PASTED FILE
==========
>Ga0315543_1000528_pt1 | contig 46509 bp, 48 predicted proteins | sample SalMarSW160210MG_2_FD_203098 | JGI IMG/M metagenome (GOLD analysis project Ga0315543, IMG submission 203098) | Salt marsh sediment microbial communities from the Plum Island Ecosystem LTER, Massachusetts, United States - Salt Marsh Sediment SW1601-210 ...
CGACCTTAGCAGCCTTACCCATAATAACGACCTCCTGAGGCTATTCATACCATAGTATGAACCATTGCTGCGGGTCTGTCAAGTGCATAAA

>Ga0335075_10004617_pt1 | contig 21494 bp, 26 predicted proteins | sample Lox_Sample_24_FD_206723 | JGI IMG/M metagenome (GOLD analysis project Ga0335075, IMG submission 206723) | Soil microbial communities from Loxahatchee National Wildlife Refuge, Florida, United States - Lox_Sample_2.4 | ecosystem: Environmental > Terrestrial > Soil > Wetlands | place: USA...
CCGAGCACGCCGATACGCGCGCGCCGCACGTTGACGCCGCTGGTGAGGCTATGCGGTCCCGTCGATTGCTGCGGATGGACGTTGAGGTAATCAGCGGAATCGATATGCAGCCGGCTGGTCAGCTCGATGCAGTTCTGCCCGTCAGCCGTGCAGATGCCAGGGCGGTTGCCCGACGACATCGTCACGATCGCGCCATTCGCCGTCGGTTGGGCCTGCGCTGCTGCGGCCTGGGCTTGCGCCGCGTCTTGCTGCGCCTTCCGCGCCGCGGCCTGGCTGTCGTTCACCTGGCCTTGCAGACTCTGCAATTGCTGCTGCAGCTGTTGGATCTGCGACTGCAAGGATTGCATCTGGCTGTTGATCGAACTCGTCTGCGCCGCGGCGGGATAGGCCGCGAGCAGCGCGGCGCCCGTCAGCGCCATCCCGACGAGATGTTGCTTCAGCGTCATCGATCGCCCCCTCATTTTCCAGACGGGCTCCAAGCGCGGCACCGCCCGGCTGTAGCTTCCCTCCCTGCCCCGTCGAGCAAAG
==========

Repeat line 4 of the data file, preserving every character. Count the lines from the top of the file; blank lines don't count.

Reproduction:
CCGAGCACGCCGATACGCGCGCGCCGCACGTTGACGCCGCTGGTGAGGCTATGCGGTCCCGTCGATTGCTGCGGATGGACGTTGAGGTAATCAGCGGAATCGATATGCAGCCGGCTGGTCAGCTCGATGCAGTTCTGCCCGTCAGCCGTGCAGATGCCAGGGCGGTTGCCCGACGACATCGTCACGATCGCGCCATTCGCCGTCGGTTGGGCCTGCGCTGCTGCGGCCTGGGCTTGCGCCGCGTCTTGCTGCGCCTTCCGCGCCGCGGCCTGGCTGTCGTTCACCTGGCCTTGCAGACTCTGCAATTGCTGCTGCAGCTGTTGGATCTGCGACTGCAAGGATTGCATCTGGCTGTTGATCGAACTCGTCTGCGCCGCGGCGGGATAGGCCGCGAGCAGCGCGGCGCCCGTCAGCGCCATCCCGACGAGATGTTGCTTCAGCGTCATCGATCGCCCCCTCATTTTCCAGACGGGCTCCAAGCGCGGCACCGCCCGGCTGTAGCTTCCCTCCCTGCCCCGTCGAGCAAAG